A Conversation With Me and Andrew Pickering
The conversation was the latest in a range of interviews at Imperica, a smart new project by the renowed Paul Squires which “tracks a number of disciplines, wraps them all together, finds the interesting angles, then talks to the people behind them.”
The conversation began with a discussion of how accesible ideas are today, which made me say that I think ideas are harder to actualise because of the false confidence that an abundance of them creates, and ended up touching on many things including education. Here’s an extract:
Are we seeing a shift from intellectual rigour to the more technical display of “doing things”?
AP: During my lifetime, the number of young people that go through university has increased enormously. When I was an undergraduate, it was 10% of the population. Now, the target is 50%. That change implies a change in what university education, is. So, if you pick the cleverest 10% and tell them to sit around for three years, they can very probably go deeply into something. I studied Physics. If you just pick half of the population and say that “We’ll give you an education”, then education is going to be something else. The ratio of students to teaching is much higher, so you can’t give people that kind of personal attention and engagement.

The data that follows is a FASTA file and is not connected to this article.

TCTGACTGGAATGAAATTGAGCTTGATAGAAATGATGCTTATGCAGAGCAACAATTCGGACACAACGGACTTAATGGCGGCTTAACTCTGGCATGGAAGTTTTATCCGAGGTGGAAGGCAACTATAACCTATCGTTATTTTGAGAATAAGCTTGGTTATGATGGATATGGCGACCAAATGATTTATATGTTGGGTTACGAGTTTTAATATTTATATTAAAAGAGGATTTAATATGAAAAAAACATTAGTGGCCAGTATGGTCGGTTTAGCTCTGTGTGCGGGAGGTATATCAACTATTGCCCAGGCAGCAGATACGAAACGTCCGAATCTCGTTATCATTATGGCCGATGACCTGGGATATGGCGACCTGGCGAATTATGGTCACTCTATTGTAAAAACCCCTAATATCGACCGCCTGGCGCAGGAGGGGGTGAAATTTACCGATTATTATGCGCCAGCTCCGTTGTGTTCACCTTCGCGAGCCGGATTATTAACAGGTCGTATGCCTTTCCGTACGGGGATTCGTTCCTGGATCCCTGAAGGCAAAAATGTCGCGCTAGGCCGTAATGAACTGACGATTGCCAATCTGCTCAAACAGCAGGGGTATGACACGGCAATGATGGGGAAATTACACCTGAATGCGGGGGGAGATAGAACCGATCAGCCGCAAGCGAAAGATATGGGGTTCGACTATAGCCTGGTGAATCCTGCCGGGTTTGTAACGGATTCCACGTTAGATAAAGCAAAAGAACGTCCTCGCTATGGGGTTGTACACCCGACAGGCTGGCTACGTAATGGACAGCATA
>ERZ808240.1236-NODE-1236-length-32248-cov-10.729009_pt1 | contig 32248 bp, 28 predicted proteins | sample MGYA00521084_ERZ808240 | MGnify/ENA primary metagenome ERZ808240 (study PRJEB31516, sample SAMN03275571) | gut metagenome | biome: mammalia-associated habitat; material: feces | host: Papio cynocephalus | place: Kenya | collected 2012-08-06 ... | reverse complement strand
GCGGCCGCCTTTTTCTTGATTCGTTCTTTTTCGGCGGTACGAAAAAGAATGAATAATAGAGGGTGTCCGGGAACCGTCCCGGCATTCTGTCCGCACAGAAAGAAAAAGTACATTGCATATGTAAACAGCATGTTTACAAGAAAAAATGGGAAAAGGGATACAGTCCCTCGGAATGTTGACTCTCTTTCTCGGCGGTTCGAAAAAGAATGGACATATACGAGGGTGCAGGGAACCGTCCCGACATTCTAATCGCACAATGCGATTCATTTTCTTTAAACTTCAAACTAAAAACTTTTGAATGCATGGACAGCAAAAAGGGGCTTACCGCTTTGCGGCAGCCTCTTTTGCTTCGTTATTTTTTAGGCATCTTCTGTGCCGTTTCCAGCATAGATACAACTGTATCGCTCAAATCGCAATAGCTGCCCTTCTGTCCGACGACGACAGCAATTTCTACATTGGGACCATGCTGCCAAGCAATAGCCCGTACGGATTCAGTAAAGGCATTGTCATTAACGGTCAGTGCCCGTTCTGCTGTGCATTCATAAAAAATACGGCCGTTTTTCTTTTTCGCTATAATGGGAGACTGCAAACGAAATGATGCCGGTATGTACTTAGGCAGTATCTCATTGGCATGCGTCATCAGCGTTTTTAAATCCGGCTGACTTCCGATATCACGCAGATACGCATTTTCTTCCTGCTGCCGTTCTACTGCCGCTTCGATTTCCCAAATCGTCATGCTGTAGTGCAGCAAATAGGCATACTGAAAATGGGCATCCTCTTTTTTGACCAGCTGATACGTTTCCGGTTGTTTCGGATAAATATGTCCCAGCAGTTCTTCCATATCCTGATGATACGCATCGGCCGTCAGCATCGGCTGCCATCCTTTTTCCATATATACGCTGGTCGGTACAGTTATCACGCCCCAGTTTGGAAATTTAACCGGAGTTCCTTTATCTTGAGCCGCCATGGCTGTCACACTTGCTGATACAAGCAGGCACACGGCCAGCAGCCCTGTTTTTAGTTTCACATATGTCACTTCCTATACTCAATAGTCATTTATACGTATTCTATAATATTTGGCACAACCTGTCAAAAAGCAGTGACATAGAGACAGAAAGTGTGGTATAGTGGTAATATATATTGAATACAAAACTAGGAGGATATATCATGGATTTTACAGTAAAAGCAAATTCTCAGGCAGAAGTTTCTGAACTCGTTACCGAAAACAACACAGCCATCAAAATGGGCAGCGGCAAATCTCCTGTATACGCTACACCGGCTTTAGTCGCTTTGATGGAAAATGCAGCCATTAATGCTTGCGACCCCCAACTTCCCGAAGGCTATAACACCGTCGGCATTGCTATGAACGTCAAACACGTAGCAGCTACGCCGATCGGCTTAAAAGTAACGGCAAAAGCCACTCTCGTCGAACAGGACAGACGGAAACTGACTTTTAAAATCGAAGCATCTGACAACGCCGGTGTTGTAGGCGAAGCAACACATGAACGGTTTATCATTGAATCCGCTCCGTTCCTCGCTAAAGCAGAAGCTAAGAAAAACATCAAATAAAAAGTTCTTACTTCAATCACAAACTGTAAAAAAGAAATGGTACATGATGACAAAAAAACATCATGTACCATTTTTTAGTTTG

Education itself has been reconceived since Mrs. Thatcher’s day. Now, it is seen as a way to fit people into the economy – to produce useful cogs for the industrial machine. Learning for itself is not a priority of the Government. So, higher education becomes industrialised, and produces an industrial product.
SG: The irony in that, is that we’re a knowledge economy – we’re not even in an industrial economy. And, yet, you’re right, the industrialised approach, turning out people who then become knowledge workers…
AP: It’s an industrialised conception of knowledge… not for its own sake, but “useful knowledge”. Physics isn’t all that useful, but engineering is. I don’t think that’s anything to do with the Internet, but the Internet feeds into this trend that already exists. The same goes for research; funding is made increasingly conditional on producing useful knowledge. How are “users” going to benefit from this knowledge?
Your Leading Thoughts
- Are ideas more accessible today, in your option? And if so, what are the repercussions of that?